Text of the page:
10 Jan 2023

Diabetes NZ wants Pharmac to fund 'life-changing' monitors for diabetics

5:09 pm on 10 January 2023
A continuous glucose monitor lets users test their blood sugar with a scanner or phone.

A new type of glucose monitoring system with an alarm is being released today (file picture). Photo: 123rf

Diabetes NZ wants Pharmac to fund a "life-changing" device that can measure diabetics' blood sugar levels instantly.

New Zealanders living with diabetes can now measure their blood sugar levels instantly through a new continuous glucose monitoring (CGM) system, which launched on Tuesday.

The FreeStyle Libre 2 is a small wearable sensor that attaches to the back of the wearer's arm and shares glucose data to a smartphone app.

Previously, people living with diabetes were required to prick their fingers and draw blood many times a day to monitor their glucose levels.

Diabetes New Zealand chief executive Heather Verry said the technology has been around for a while, but the new sensor has the added benefit of having alarms.

The sensor gives information to the smartphone or meter, she said.

"It now sets off alarms to highlight to people that their blood glucose levels are trending high or low, so that's a really huge addition to this technology."

The technology was life-changing for those with diabetes, she said.

"Quite apart from the fact that they don't have to prick their fingers every few hours, which is something. It also gives people the opportunity to better manage their diabetes, less days off work, less hospitalisation."

It could also help prevent the onset of diabetes complications such as renal failure, blindness or lower limb amputations.

The new alarm would help the whole family, Verry said. Until now parents have had to wake their diabetic children at night to ensure their blood levels were regular which meant neither the parents nor the child had a good night's sleep, she said.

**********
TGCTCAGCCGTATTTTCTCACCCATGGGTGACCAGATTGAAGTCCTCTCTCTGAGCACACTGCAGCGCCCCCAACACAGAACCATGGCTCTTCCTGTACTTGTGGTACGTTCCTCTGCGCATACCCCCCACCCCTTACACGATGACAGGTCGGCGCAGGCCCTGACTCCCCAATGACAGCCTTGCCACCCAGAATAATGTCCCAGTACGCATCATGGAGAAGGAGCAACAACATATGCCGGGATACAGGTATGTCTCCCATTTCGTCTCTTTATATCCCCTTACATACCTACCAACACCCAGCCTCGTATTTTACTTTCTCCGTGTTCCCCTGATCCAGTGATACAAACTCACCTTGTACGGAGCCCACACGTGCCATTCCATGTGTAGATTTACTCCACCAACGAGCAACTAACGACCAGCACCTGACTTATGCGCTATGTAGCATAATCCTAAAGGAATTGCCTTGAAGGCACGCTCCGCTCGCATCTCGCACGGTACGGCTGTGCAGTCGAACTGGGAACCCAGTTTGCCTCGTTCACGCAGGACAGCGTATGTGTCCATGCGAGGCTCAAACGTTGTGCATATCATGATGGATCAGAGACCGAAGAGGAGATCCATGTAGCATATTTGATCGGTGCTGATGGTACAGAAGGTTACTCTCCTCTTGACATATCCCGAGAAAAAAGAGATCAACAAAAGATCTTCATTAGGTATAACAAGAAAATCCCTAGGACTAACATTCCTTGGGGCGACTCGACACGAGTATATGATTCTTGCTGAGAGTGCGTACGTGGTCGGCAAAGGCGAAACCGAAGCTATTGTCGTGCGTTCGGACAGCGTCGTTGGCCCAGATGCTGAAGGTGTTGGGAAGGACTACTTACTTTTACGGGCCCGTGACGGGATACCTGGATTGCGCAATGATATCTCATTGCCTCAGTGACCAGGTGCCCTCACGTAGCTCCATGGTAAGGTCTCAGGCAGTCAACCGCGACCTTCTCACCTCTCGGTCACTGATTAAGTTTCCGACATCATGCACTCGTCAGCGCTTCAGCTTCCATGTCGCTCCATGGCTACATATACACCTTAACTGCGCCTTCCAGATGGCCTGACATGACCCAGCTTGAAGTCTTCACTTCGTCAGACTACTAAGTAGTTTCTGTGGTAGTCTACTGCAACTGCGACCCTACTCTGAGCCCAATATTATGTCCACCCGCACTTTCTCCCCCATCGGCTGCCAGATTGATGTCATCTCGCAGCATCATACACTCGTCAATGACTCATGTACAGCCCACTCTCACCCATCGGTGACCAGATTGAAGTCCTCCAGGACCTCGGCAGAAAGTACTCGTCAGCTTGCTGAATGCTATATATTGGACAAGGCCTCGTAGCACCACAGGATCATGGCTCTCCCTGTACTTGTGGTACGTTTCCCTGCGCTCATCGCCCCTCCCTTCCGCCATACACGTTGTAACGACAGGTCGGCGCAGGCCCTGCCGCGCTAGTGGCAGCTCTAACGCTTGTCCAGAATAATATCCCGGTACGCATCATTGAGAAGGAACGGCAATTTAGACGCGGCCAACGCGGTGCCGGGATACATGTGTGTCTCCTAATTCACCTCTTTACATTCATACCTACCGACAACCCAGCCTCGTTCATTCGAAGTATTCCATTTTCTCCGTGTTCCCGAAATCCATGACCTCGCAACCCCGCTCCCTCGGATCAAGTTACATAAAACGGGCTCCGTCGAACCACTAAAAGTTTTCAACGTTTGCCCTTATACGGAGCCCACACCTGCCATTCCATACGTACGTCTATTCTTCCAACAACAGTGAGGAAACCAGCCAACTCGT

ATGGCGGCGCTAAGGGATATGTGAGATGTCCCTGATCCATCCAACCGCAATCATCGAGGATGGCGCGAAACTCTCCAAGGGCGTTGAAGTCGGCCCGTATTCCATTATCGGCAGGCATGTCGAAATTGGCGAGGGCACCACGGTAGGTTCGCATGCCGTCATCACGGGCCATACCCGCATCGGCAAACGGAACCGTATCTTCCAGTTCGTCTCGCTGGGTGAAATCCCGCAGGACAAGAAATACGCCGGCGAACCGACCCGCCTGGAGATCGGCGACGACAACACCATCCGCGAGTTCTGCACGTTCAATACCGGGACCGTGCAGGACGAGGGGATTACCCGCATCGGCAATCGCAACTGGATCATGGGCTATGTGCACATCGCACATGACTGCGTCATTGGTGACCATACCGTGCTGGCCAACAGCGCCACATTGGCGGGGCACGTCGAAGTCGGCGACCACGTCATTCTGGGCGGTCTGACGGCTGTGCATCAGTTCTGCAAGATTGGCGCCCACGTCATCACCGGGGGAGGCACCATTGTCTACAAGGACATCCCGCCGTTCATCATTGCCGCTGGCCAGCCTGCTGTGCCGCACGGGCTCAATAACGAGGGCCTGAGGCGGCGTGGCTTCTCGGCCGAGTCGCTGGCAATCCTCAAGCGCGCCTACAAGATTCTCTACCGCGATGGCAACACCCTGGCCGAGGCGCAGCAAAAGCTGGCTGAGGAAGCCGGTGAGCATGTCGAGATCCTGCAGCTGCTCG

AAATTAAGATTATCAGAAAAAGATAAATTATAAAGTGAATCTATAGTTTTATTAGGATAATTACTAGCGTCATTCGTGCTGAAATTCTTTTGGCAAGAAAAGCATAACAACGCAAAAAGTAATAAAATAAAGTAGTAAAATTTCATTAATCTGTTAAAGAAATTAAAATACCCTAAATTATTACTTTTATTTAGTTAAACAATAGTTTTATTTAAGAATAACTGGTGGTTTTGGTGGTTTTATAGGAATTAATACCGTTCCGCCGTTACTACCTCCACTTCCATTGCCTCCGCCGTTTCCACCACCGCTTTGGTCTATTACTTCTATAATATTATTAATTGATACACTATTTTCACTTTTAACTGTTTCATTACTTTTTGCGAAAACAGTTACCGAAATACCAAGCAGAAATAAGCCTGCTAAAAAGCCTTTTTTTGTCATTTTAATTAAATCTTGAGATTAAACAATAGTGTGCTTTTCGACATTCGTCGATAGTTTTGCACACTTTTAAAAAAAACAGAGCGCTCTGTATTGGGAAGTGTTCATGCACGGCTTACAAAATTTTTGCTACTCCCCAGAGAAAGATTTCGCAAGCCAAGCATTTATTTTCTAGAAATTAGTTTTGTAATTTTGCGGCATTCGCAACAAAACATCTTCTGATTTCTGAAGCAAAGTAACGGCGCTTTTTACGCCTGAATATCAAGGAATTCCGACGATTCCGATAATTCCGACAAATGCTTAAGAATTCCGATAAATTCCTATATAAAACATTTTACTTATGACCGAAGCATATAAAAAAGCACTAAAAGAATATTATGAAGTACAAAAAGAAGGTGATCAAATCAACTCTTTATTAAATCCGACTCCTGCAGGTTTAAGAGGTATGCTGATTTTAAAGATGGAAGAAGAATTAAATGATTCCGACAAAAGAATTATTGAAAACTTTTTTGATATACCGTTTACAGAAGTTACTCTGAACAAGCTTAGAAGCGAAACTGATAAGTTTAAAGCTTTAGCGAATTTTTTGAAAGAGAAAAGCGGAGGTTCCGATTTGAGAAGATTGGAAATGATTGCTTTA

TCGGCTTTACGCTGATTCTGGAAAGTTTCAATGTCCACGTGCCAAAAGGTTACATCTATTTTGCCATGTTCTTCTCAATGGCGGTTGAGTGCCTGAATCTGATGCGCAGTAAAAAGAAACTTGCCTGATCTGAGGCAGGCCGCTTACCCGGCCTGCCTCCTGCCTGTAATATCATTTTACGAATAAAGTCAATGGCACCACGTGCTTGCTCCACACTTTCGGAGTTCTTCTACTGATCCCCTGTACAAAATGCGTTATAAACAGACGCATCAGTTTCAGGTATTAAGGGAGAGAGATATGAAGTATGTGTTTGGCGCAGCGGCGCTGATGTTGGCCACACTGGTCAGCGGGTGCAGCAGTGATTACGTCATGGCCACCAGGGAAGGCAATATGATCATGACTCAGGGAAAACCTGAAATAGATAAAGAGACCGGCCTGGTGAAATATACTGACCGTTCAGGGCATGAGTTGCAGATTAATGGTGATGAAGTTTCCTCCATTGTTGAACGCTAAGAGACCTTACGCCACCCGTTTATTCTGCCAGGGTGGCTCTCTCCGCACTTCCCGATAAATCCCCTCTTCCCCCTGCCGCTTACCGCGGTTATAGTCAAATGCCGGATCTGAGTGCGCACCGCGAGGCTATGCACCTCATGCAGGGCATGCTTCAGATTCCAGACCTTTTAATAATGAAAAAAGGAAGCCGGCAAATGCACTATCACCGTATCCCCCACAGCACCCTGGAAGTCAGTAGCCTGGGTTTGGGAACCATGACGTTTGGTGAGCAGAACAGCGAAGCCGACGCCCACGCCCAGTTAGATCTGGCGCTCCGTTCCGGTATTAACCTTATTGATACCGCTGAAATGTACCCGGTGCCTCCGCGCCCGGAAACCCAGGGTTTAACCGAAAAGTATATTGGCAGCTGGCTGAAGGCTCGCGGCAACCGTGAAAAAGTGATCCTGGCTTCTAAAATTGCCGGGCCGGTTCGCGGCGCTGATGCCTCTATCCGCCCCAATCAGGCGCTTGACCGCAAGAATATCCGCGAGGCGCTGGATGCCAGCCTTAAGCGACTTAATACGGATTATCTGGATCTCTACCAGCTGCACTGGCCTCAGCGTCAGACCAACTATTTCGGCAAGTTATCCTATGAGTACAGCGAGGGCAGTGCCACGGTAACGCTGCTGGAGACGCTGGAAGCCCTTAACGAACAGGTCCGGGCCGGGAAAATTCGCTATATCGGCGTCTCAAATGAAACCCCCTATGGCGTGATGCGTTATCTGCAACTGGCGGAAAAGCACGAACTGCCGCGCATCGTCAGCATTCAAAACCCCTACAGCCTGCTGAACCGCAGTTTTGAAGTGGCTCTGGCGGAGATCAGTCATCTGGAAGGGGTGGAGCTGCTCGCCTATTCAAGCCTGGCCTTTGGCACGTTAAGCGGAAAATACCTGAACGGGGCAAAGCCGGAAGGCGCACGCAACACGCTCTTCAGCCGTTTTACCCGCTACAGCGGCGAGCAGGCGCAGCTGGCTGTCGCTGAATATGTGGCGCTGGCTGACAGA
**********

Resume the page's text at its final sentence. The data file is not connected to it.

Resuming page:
"When you're living with that seven days a week and there's no break from it - you can't go on holiday from diabetes, it's there with you."

The system was publicly funded in Australia and the UK, but unfortunately the new system was not funded by Pharmac, she said.

"It's a real issue for us because it's an equity one and only those that can afford it will be able to take advantage of such wonderful technology - and at $50 a week it's a huge cost."

They had been petitioning for better access to continuous glucose monitors, she said.

"We know that it's sort of gone through loops that it needs to go through in Pharmac and it's just sitting there waiting for the budget."

Considering the costs of hospitalisations and diabetes complications, funding the device was "really a no-brainer", Verry said.

In a statement, Pharmac director of operations Lisa Williams said unlike other countries, the agency worked within a fixed budget, which meant that it had to make difficult choices about which items to fund.

"While people might consider the retail price of these products to be 'relatively low', the number of people in NZ with type 1 diabetes would mean the impact to the pharmaceutical budget of funding CGMs would be quite significant," she said.

But she said Pharmac did have two glucose monitoring systems on its "options for investment list" which indicated Pharmac would like to fund them when the budget was available.

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